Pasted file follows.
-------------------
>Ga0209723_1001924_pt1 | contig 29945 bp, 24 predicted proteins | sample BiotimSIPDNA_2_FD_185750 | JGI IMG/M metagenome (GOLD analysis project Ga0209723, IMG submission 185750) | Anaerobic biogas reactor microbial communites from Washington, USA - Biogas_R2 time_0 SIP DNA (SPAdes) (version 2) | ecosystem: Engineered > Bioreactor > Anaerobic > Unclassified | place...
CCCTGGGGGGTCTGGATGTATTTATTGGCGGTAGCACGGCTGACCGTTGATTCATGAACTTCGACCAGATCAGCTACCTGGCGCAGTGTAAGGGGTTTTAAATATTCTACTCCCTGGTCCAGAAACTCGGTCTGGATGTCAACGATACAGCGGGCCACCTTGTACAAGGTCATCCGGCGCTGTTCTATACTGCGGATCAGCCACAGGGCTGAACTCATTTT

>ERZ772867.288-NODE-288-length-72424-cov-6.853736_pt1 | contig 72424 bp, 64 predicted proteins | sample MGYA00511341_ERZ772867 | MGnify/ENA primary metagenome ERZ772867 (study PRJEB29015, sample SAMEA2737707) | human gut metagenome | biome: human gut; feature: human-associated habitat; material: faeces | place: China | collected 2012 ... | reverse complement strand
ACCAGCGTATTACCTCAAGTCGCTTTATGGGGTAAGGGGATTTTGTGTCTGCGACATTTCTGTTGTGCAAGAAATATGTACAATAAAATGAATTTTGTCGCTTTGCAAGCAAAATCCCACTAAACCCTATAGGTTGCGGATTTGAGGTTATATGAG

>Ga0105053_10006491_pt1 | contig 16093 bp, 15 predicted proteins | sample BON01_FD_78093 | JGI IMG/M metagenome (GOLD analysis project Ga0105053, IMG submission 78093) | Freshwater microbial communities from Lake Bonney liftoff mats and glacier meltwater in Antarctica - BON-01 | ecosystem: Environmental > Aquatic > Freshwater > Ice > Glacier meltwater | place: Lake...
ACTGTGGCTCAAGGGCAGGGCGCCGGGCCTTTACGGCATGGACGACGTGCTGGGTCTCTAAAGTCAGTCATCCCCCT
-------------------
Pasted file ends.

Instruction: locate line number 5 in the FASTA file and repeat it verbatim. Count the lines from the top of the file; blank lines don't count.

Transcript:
>Ga0105053_10006491_pt1 | contig 16093 bp, 15 predicted proteins | sample BON01_FD_78093 | JGI IMG/M metagenome (GOLD analysis project Ga0105053, IMG submission 78093) | Freshwater microbial communities from Lake Bonney liftoff mats and glacier meltwater in Antarctica - BON-01 | ecosystem: Environmental > Aquatic > Freshwater > Ice > Glacier meltwater | place: Lake...